Sunday, July 29, 2012

Mugabe and Mandela: Exploring the Legacy of Two Great African Leaders

Author: Edson Charikinya

Former United States President, Bill Clinton (right)
with former South African President, Nelson Mandela,
on his 94th birthday (July 18th, 2012).
The international community joined South Africans in wishing Nelson Mandela a happy 94th birthday on July 18th. World leaders sent birthday wishes, with others, such as former U.S. president Bill Clinton, jetting into South Africa on the eve of the great man’s birthday to convey their wishes. But not all Africans feel that Mandela is the greatest African leader of the past century, as he is often portrayed in reverence. There are others who feel that president Mandela, by not addressing the question of economic freedom in South Africa, “sold out” the same people he spent a greater part of his adult life fighting for. Comparisons are quickly drawn between Mandela and Zimbabwe’s President Robert Mugabe, with some praising the latter’s determination in confronting his country's difficult history at the expense of his international reputation. Mandela and Mugabe are both equally two of the greatest living African leaders, even as the world’s media and political pundits’ attempt to portray Mandela as the better of the two.



A young Nelson Mandela
Mandela’s contribution to Pan-Africanism is undisputed despite being in prison for the greater part of Africa’s fight for independence. In 2004, in a New African poll of 100 greatest Africans, Mandela polled first ahead of even Kwame Nkrumah, the founding father of the African Union (UN). Mugabe came in at number three. The same magazine and issue described Mandela as “A living legend. The symbol of Africa. [A] Freedom fighter.” While Mugabe was described as a “[A] Fearless pan-Africanist …who is fighting for [indigenous Africans’ right to] Land.” For Nelson Mandela to have come out on top against the likes of Kwame Nkurumah is a great achievement. The late president Nkrumah was Ghana’s first black president and an early Pan-Africanist leader, who is largely accredited with having assisted – directly, in most cases - in the liberation of many African countries. Mandela is well known for dedicating his life to fighting for democracy and the equality of all races and his dream of a peaceful nation, free of racial bigotry.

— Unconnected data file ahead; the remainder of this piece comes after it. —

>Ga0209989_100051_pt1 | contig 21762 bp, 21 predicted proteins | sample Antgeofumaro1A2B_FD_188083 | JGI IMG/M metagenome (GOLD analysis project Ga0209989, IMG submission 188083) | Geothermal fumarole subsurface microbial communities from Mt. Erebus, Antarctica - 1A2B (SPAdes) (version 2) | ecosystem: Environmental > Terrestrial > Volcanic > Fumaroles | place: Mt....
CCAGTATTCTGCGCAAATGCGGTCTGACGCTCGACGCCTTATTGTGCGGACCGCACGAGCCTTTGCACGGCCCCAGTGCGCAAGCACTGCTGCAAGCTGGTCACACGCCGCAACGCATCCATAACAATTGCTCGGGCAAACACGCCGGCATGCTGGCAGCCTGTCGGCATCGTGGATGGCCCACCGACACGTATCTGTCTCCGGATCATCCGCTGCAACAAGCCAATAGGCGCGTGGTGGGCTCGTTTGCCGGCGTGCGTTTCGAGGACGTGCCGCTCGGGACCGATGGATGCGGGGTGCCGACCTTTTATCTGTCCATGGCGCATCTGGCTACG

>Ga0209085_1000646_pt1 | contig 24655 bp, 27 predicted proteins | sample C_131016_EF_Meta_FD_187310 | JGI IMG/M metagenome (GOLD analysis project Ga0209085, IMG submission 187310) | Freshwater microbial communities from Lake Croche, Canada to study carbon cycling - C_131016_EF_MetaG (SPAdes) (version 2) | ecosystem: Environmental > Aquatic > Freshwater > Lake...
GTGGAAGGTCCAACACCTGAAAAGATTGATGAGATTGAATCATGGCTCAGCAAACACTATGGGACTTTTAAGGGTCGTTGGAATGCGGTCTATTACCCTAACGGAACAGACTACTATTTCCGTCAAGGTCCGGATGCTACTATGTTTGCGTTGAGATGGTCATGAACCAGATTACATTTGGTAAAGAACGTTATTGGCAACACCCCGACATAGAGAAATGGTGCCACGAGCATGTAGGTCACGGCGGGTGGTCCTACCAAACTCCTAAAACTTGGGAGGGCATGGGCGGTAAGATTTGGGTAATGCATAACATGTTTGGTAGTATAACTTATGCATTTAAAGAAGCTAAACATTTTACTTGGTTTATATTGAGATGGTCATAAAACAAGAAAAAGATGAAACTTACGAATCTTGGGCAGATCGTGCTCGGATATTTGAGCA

But eighteen years on, after Mandela’s African National Congress (ANC) got into power, there is still a huge gap between the rich and the poor. In some nations such a disparity of wealth could be “normal,” but in South Africa’s case the wealth inequality is a direct result of South Africa’s apartheid history. In its recent report on South Africa, the World Bank stressed the need for South Africa to “tackle economic inequality in order to create jobs.”  It is this point that has led to many disgruntled South Africans in poor townships taking to the streets to protest against the national unemployment rate - currently at 25 percent - and the persistent poverty they are faced with daily. The call for equitable distribution of wealth has been growing louder with this increasing gap in inequality. Various alternatives are being considered by the ANC but none seems popular with those who’ve benefited from apartheid, especial politically well-connected black South Africans who’ve been dolled huge segments of the national economy. This has led to questions of whether comprehensive economic empowerment in South Africa is possible without authoritarian, “Mugabe-type” government action?